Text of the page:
FROM Leo Hindery
The Presidential Candidates on the Economy A front-page headline in today's New York Times says, " Parties Differ on Whom Economic Aid Should Help ." But the story goes on to say that when a presidential campaign coincides with both a Wall Street crisis and soaring home foreclosures, "traditional ideological battles… become blurred." Barack Obama and Hillary Clinton have unveiled government rescue plans for homeowners at costs of about $30 billion. John McCain says it's "not the duty of government to bail out and reward," but he supports the Federal Reserve's plan to lend banks and investment firms up to $400 billion. Are the parties as different as the rhetoric makes them sound? Why is Wall Street contributing more to Obama and Clinton than McCain?
Will the Senate write a healthcare bill in secret? While Democrats and Republicans argue White House relations with Russia, another question is being decided behind closed doors: who gets help buying health insurance and who doesn't? We hear how the pros and cons are being shrouded in secrecy.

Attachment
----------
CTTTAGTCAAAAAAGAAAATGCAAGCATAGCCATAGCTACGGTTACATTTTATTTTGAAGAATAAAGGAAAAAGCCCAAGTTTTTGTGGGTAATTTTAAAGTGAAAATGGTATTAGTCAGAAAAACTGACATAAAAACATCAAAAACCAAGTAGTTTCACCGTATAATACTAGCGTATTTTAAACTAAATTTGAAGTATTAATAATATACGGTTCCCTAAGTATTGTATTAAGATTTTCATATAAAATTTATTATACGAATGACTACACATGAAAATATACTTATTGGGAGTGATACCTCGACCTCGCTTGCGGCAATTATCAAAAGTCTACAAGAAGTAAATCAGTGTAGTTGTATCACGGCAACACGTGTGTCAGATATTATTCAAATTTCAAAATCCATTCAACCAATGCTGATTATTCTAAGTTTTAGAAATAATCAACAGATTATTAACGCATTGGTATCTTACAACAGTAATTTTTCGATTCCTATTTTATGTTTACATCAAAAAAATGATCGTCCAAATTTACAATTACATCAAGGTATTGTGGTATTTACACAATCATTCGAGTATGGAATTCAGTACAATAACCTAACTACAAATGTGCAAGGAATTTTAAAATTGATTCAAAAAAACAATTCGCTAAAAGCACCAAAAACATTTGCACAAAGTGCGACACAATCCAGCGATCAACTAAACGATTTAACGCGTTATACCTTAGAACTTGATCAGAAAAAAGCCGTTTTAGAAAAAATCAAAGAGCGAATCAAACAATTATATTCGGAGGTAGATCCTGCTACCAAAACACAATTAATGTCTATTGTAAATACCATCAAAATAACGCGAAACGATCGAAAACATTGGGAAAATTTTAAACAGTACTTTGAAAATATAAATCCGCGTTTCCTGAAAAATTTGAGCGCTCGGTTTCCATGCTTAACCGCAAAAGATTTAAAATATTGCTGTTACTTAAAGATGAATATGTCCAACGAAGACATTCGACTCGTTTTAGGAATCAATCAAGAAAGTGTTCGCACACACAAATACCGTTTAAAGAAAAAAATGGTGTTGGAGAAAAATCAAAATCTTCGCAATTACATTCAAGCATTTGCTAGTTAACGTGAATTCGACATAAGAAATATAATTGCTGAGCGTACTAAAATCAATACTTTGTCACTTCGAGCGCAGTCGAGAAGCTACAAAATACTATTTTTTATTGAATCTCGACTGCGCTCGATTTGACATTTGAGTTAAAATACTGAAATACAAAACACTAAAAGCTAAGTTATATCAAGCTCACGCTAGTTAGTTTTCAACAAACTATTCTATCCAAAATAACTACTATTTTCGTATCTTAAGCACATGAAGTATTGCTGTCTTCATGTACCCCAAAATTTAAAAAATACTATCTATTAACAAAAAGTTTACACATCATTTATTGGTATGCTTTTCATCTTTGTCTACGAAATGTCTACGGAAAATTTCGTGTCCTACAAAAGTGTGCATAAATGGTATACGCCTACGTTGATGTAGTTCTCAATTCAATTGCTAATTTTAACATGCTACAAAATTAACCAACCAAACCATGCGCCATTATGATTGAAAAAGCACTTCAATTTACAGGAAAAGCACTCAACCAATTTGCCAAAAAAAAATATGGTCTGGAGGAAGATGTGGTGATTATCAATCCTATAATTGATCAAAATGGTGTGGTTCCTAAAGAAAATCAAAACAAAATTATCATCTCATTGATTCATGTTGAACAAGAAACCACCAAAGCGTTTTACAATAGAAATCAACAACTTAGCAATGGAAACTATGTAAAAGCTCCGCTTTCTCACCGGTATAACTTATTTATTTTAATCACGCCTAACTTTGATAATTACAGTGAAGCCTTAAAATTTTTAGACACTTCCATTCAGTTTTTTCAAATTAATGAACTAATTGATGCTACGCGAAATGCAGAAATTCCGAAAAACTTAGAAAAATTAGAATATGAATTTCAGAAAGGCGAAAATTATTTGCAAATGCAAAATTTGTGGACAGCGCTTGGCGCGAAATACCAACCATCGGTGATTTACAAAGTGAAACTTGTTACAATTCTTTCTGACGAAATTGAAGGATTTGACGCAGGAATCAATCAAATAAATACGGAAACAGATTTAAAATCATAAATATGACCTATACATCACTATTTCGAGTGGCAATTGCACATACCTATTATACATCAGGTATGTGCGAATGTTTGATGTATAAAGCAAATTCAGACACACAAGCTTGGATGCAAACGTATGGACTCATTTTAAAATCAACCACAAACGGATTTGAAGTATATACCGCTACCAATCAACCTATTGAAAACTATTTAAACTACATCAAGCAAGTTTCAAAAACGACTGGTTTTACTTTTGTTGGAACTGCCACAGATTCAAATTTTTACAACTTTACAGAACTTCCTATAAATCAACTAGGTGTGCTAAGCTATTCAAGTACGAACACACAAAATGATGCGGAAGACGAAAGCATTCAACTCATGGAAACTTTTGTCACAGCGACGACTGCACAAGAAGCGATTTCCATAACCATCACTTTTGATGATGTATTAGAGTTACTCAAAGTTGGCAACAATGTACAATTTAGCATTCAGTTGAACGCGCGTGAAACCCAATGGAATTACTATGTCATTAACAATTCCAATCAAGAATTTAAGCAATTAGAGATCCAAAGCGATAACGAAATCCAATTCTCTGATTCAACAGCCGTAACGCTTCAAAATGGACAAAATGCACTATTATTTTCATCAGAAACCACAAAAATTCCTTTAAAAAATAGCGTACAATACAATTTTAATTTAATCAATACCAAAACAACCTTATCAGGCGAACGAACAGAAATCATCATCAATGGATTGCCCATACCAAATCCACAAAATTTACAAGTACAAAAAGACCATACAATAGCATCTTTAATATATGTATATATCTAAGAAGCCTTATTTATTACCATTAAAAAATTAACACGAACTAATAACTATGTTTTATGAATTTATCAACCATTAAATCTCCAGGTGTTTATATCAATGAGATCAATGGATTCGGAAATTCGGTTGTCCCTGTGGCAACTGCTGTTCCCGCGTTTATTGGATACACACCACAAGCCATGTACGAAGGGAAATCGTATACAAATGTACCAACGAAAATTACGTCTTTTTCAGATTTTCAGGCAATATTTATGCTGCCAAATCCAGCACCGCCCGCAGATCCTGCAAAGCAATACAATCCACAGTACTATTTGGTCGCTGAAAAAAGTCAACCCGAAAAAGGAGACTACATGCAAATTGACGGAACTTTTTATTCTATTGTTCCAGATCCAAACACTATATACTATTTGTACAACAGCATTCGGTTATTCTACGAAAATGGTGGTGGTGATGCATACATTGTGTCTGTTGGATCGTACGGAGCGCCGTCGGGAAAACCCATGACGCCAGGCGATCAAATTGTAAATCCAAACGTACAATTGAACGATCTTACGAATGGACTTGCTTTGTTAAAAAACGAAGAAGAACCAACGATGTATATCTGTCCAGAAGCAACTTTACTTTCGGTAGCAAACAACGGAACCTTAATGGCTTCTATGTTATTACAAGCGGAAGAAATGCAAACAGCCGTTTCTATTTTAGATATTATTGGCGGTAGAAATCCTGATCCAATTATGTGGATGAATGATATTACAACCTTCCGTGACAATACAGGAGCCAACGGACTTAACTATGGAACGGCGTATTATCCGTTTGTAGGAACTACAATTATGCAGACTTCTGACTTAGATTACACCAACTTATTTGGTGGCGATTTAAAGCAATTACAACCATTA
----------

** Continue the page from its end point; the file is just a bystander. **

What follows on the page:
Janesville and the American Dream Janesville, Wisconsin is the hometown of Republican House Speaker Paul Ryan. But he couldn’t prevent the closing of the General Motors factory after 100 years. On this Memorial Day rebroadcast of To the Point, we hear what’s happened to what once was a model of American middle-class unity.
Terrorism and tweets, hate speech and murder Just days before an election, Britain is coping with a rash of deadly terrorism, and Prime Minister Theresa May is on the defensive. And again today, President Trump has tweeted criticism of the Mayor of London. Later, a double murder in Portland, Oregon has revealed the ugly past of a supposedly “progressive” city. One immediate question: is “hate speech” protected by the First Amendment?